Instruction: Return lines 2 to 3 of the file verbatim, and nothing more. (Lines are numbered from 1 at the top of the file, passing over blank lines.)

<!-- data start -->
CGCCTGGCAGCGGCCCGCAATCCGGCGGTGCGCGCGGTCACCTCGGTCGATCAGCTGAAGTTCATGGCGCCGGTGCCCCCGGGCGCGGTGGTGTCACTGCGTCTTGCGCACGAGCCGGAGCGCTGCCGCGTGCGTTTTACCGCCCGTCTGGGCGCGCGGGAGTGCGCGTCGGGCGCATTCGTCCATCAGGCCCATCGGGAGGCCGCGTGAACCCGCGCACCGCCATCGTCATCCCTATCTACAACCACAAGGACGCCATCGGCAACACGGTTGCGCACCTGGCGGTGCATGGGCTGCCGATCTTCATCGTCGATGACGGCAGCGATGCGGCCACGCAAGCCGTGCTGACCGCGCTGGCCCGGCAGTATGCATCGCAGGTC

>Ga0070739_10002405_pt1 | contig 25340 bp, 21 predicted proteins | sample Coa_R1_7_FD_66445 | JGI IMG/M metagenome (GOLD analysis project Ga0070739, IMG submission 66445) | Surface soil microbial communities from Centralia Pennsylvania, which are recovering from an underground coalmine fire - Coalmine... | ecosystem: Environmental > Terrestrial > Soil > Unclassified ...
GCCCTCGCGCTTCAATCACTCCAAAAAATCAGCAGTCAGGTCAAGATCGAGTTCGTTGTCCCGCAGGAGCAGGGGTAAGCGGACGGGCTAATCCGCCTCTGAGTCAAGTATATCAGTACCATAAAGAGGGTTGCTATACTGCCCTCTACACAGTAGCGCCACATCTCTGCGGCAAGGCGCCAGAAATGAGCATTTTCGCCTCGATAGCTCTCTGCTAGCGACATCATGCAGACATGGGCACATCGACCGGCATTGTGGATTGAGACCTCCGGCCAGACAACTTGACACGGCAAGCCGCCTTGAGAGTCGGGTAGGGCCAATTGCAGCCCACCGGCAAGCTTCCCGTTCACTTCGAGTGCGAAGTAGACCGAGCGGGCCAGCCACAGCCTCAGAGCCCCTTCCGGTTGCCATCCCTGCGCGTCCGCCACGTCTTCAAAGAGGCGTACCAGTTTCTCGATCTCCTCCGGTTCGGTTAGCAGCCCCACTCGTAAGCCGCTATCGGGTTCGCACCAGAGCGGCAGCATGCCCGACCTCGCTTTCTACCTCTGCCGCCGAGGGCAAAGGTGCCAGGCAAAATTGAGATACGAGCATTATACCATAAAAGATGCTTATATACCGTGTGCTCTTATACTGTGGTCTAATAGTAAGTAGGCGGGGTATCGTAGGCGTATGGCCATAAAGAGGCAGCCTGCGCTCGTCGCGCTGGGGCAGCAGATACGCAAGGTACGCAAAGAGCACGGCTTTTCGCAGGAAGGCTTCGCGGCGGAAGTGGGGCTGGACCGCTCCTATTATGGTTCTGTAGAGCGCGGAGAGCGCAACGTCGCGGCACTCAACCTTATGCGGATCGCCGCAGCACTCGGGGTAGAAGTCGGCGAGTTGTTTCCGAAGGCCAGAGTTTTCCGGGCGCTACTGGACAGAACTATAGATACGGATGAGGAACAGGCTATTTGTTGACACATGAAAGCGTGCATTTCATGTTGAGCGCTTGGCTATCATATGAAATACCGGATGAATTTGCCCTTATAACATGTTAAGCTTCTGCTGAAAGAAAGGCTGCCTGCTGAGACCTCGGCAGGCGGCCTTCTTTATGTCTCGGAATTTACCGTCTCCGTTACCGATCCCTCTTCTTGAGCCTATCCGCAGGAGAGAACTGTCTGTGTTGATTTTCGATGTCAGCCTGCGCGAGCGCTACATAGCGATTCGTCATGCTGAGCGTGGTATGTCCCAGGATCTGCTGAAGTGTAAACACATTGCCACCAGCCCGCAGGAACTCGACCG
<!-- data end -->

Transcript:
>Ga0070739_10002405_pt1 | contig 25340 bp, 21 predicted proteins | sample Coa_R1_7_FD_66445 | JGI IMG/M metagenome (GOLD analysis project Ga0070739, IMG submission 66445) | Surface soil microbial communities from Centralia Pennsylvania, which are recovering from an underground coalmine fire - Coalmine... | ecosystem: Environmental > Terrestrial > Soil > Unclassified ...
GCCCTCGCGCTTCAATCACTCCAAAAAATCAGCAGTCAGGTCAAGATCGAGTTCGTTGTCCCGCAGGAGCAGGGGTAAGCGGACGGGCTAATCCGCCTCTGAGTCAAGTATATCAGTACCATAAAGAGGGTTGCTATACTGCCCTCTACACAGTAGCGCCACATCTCTGCGGCAAGGCGCCAGAAATGAGCATTTTCGCCTCGATAGCTCTCTGCTAGCGACATCATGCAGACATGGGCACATCGACCGGCATTGTGGATTGAGACCTCCGGCCAGACAACTTGACACGGCAAGCCGCCTTGAGAGTCGGGTAGGGCCAATTGCAGCCCACCGGCAAGCTTCCCGTTCACTTCGAGTGCGAAGTAGACCGAGCGGGCCAGCCACAGCCTCAGAGCCCCTTCCGGTTGCCATCCCTGCGCGTCCGCCACGTCTTCAAAGAGGCGTACCAGTTTCTCGATCTCCTCCGGTTCGGTTAGCAGCCCCACTCGTAAGCCGCTATCGGGTTCGCACCAGAGCGGCAGCATGCCCGACCTCGCTTTCTACCTCTGCCGCCGAGGGCAAAGGTGCCAGGCAAAATTGAGATACGAGCATTATACCATAAAAGATGCTTATATACCGTGTGCTCTTATACTGTGGTCTAATAGTAAGTAGGCGGGGTATCGTAGGCGTATGGCCATAAAGAGGCAGCCTGCGCTCGTCGCGCTGGGGCAGCAGATACGCAAGGTACGCAAAGAGCACGGCTTTTCGCAGGAAGGCTTCGCGGCGGAAGTGGGGCTGGACCGCTCCTATTATGGTTCTGTAGAGCGCGGAGAGCGCAACGTCGCGGCACTCAACCTTATGCGGATCGCCGCAGCACTCGGGGTAGAAGTCGGCGAGTTGTTTCCGAAGGCCAGAGTTTTCCGGGCGCTACTGGACAGAACTATAGATACGGATGAGGAACAGGCTATTTGTTGACACATGAAAGCGTGCATTTCATGTTGAGCGCTTGGCTATCATATGAAATACCGGATGAATTTGCCCTTATAACATGTTAAGCTTCTGCTGAAAGAAAGGCTGCCTGCTGAGACCTCGGCAGGCGGCCTTCTTTATGTCTCGGAATTTACCGTCTCCGTTACCGATCCCTCTTCTTGAGCCTATCCGCAGGAGAGAACTGTCTGTGTTGATTTTCGATGTCAGCCTGCGCGAGCGCTACATAGCGATTCGTCATGCTGAGCGTGGTATGTCCCAGGATCTGCTGAAGTGTAAACACATTGCCACCAGCCCGCAGGAACTCGACCG